In approximately 15 minutes, Phil Hughes will take the mound facing Major League hitters for the first time this spring. He’ll face, according to PeteAbe’s lineup, what is nearly the Blue Jays’ Opening Day lineup. The game is not being televised but will be carried on MLB.com’s Gameday Audio service. We’ll try to have some updates as it goes along. Expect two innings for Phil.
Bottom of the 1st: No score. Giambi got robbed of a potential two-run double in the top of the first. Here comes Phil. First pitch strike to Eckstein. Eckstein grounds the next pitch to second. Two pitches, one out. Rolen takes a first-pitch strike. No word on the velocity. Rolen hits the 1-1 pitch to Shelley Duncan. Two outs. Johnson hits the 2-1 fastball to Giambi for a nifty 1-2-3 inning for Hughes.
Bottom of the 2nd: It’s raining, and the Yanks are leaving the field. No idea how this impacts Hughes’ outing, but I have to believe the Yanks won’t trot him back out after an extended delay in Spring Training. · (6) ·
It’s not often I find myself eagerly awaiting the release of a video game, but this year The Show couldn’t come out soon enough. I had read previews online, watched trailers and flipped through screenshots all winter, and I got sucked up by the hype. The game is set for official release today, but I found a mom ‘n pop joint that was selling the game early, so I managed to get my hands on a copy this past weekend.
The gameplay is relatively unchanged from the 2007 version, although there are some minor tweaks to the Adaptive Pitching Intelligence thingy and baserunning controls. There’s a new Pitcher/Hitter Analysis feature, where you can look at what kind of pitches a guy likes to throw to a RHB in his third at-bat with two men on–stuff like that. You can basically go back and see a boatload of tendencies for both the pitcher and hitter based on data stored by the game. Frankly, I think it’s a bit of an informational overload for just a video game, but it’s cool that it’s in there.
While Yankee blogs were all atwitter this weekend discussing the Steinbrenner brothers article in this quarter’s edition of The Times’ Play magazine, a different story with New York parallels caught my eye.
Joe Nocera, one of the paper’s top business columnists, explores the idea of the Bad Owner. Using two basketball owners — our Knicks’ own James Dolan and the Los Angeles Clippers owners Donald Sterling — as examples, Nocera explores how sports franchise owners get rich without really trying. Outside of real estate, he says, it really is the easiest way to free money.
“To own a franchise in any of the three major sports — football, baseball or basketball — is to enter a club in which it is nearly impossible to come away a financial loser,” he writes.
Nocera’s premise is a sound one: Each sports league has a limited number of franchises and significant barriers to entry. Namely, an interested buyer or group of investors has to come up with a lot of money and find a franchise owner who wants to cash out. Meanwhile, league officials — whether David Stern is behind the helm or Bud Selig is steering the ship — are always trying to improve the league’s image, and teams will rise to the top.
More important to a team’s bottom line than even success is geography and media market. “Certainly a good owner can do things that add value to a franchise. But far more important is whether the team is in a big media market and plays in a stadium with modern, high-priced luxury boxes,” Nocera writes.
Sterling bought the Clippers for $13.5 million in 1984. The team has been terrible since then, and now Nocera figures Sterling could command in excess of $400 million. In New York, the value of the Knicks continues to increase, and as the team struggles and more potential investors make noises about buying the team, the value of the franchise will climb even further. They don’t win on the court, but they win where it counts for the Dolans.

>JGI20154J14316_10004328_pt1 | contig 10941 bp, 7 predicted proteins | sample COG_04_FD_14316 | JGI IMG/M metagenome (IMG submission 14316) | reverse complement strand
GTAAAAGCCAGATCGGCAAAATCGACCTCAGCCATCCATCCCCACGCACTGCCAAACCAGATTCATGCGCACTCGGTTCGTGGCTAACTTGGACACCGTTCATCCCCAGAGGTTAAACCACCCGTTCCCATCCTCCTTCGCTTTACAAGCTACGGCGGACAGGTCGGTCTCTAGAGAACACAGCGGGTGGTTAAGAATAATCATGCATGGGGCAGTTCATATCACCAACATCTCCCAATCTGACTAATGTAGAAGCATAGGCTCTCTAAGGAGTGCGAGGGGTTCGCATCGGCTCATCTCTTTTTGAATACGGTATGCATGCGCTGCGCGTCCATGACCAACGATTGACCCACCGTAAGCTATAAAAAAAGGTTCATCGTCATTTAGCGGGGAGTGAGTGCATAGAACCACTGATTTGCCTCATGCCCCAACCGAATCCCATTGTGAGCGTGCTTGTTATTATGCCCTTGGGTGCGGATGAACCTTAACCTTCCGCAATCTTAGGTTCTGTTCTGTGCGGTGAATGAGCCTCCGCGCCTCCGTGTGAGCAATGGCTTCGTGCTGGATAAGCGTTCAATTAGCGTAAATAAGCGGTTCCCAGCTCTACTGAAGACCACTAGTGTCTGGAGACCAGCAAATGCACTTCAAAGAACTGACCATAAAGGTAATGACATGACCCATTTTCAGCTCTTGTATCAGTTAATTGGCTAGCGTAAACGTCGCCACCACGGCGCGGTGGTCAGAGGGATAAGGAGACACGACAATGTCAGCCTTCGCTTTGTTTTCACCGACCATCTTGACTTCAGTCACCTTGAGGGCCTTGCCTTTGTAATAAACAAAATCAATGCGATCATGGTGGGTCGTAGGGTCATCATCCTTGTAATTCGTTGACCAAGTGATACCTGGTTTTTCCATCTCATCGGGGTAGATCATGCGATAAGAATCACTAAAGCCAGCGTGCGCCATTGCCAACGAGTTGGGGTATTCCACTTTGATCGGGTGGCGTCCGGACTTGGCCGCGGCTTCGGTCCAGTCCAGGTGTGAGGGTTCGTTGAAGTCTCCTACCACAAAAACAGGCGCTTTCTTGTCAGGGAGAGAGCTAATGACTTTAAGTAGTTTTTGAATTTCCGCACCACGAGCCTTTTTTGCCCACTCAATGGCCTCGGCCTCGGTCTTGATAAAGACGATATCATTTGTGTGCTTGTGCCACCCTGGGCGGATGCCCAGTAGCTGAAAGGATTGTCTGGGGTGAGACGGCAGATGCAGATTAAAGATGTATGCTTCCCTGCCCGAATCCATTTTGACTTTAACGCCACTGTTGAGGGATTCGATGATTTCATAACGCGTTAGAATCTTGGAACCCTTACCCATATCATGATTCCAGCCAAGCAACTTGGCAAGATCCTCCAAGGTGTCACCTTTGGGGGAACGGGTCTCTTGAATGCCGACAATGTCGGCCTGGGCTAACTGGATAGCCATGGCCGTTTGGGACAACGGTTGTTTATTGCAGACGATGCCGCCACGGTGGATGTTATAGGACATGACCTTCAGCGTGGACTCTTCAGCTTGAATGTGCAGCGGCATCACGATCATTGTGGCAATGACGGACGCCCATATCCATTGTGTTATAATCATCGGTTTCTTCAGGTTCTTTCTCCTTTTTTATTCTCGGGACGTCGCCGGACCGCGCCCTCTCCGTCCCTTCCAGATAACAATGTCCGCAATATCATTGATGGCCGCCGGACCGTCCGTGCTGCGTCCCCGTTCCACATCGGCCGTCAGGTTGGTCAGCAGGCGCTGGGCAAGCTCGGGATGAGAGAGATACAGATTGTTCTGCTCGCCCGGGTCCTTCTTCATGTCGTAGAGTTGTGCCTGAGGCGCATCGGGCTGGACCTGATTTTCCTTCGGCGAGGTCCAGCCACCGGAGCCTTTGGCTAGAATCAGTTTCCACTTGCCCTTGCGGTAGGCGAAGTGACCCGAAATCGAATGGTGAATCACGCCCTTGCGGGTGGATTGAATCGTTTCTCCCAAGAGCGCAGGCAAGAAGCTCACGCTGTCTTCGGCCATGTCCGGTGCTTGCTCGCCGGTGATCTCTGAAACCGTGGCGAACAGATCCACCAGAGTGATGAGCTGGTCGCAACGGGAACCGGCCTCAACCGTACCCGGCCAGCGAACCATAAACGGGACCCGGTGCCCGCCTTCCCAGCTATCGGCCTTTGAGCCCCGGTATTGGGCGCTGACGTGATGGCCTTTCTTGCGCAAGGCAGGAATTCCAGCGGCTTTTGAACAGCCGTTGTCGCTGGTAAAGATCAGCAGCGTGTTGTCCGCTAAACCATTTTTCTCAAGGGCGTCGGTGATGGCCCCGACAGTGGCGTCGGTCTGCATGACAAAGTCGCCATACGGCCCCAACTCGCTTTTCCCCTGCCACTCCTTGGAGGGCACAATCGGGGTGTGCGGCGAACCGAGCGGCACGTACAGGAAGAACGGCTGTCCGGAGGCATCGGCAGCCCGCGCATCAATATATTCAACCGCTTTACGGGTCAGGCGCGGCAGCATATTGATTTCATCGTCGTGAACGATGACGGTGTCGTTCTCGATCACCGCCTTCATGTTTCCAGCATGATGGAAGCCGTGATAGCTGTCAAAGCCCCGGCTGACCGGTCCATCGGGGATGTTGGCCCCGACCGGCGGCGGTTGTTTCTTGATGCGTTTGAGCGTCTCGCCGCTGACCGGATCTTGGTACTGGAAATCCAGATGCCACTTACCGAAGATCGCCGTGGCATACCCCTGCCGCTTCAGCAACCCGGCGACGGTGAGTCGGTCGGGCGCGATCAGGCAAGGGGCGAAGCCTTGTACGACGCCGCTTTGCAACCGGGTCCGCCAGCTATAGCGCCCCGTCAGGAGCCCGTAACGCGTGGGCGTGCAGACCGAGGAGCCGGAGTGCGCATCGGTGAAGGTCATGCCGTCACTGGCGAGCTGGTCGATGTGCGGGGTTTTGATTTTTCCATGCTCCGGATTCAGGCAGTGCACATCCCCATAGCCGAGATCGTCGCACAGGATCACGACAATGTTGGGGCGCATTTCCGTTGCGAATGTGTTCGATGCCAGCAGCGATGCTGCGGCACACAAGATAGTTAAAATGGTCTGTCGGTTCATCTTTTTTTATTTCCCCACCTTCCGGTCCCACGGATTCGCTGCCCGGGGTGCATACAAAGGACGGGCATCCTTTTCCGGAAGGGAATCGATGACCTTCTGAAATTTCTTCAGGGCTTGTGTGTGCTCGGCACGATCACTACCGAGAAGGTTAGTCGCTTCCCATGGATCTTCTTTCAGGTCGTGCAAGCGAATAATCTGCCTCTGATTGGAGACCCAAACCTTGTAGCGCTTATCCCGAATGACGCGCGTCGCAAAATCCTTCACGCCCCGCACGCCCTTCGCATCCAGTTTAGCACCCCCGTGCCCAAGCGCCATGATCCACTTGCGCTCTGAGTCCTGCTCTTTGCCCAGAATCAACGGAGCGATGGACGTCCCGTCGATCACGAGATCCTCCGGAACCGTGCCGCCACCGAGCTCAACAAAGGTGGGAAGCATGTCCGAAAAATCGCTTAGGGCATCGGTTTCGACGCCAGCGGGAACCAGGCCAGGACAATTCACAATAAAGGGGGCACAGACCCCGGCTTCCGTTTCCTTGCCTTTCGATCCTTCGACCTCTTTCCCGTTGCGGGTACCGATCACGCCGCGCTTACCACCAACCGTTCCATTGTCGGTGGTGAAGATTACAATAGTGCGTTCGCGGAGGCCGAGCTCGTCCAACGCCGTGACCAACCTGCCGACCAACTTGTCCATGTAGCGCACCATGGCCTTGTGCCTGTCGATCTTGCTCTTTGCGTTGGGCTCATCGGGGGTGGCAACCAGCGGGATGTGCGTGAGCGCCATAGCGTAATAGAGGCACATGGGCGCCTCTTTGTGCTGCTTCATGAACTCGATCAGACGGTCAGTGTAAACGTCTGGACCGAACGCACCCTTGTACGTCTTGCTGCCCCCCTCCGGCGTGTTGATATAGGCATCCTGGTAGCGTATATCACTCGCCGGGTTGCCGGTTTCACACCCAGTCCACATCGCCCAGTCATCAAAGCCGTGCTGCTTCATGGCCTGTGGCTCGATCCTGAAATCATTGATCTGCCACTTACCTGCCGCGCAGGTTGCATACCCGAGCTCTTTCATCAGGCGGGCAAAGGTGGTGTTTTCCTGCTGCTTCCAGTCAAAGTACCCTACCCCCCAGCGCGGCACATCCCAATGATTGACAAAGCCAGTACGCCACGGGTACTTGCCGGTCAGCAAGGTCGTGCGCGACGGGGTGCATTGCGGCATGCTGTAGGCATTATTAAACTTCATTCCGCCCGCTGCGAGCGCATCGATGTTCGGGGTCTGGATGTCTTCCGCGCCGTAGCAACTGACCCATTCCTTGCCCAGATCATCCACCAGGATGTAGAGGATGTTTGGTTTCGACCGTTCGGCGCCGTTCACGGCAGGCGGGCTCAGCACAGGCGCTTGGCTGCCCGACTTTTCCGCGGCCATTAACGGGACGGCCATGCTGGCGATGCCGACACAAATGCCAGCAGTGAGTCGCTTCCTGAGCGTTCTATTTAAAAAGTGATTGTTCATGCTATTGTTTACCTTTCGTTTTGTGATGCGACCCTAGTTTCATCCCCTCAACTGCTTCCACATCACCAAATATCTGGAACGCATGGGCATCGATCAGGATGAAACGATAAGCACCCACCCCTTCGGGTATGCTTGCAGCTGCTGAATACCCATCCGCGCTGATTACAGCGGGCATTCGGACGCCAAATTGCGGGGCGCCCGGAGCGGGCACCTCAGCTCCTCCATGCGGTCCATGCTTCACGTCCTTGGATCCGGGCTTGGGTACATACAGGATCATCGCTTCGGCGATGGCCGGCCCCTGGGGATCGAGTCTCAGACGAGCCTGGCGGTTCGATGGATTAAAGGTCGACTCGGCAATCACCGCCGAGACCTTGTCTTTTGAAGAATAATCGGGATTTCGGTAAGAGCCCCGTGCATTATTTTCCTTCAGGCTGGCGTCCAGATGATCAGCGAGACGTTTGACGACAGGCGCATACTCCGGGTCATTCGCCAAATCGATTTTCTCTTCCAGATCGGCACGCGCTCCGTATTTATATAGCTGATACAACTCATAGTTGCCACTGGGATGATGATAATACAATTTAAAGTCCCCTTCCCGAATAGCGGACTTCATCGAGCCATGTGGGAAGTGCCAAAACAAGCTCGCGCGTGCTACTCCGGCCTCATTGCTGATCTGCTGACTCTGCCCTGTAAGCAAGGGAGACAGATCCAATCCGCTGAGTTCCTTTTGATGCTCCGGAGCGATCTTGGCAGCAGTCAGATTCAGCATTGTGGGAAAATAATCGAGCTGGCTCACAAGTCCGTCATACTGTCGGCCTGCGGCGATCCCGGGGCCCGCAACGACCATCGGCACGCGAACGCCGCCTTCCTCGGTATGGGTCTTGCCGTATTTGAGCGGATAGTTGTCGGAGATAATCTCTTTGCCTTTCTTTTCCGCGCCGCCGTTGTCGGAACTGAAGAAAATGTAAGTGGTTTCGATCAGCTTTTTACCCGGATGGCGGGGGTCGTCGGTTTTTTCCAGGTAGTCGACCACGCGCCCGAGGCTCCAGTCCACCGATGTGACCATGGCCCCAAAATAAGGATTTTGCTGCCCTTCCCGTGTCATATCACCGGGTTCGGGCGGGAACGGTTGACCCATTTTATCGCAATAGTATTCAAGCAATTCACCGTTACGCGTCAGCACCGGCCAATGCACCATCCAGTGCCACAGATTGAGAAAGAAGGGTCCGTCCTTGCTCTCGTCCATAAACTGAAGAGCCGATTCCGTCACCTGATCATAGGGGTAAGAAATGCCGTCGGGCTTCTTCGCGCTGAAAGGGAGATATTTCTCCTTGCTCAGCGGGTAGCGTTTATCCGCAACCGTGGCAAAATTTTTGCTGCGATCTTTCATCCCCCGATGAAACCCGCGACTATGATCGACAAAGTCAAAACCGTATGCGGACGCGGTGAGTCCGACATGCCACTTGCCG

Baseball, of course, has its fair share of bad owners. Some — Peter Angelos comes to mind — seemingly want to win but are too meddlesome; others — Nocera cites Carl Pohlad of the Twins — don’t care to spend an iota of their own copious amounts of money to churn a better product on the field. Yet, when Carl Pohlad or his heirs decide to sell the Twins, they will more than recoup their initial $36 million investment in the team. Why bother working to win if simply owning the team is an obscene money-maker?
Enter the Steinbrenners. As Jonathan Mahler’s article notes, the Yankees have indeed been an obscene money-making venture just like any sports franchise. King George bought the team in 1973 for a pittance: approximately $10 million. Now, the team is valued at around $1 billion with a $300 million cable franchise a part of its global entertainment network. With a new stadium with those high-priced luxury suites in the world’s biggest media market, the Yankees are a money-printing machine.
As tough as it is to embrace the Steinbrenners, then, as tough as it is to overlook George’s shortcomings and his blatantly illegal activities, it’s tough to ignore the impact the family has had on the team. The Steinbrenners have a burning desire to win; mostly, as Mahler intimates, it stems from some tough love issues the men in the family seem to have with their respective fathers.
No matter though; the fans benefit from the owners’ desire to win. The Yanks would still be a very profitable franchise if the team was merely okay. The team would still be worth nearly $1 billion if they won every few years instead of every year.
In a way though, the Yankees are in a unique position in the game. Because they are so successful both on the field and on paper, because they have owners who are willing to invest and spend to win, they have emerged as the leader in baseball. For better or worse, the Yankees, through their revenue sharing contributions, are funding their opponents. They set the bar for player salaries; they set the bar for coaching salaries; they, much to the dismay of everyone else in the game, can set the agenda.
But as I look south from Yankee Stadium to Madison Square Garden and watch the 18-42 Knicks slump away another season, I wouldn’t want it any other way in the Bronx.
Lowry’s name was tossed around this winter when the Yanks were supposedly shopping Hideki Matsui to San Fran, and while young and cheap lefthanders are highly desirable, it looks like the Yanks may have dodged a serious bullet. Here’s Lowry’s pitching line through two Spring Training outings:
2.1 IP, 2 H, 7 R, 6 ER, 12 BB, 1 K, 3 WP (at least 2 of which went to the screen)
“The Thing” is ugly. Steve Blass had it, Rick Ankiel famously had it, and a bunch of other guys through the years have had it. I truly hope Lowry’s just really, really rusty. · (25) ·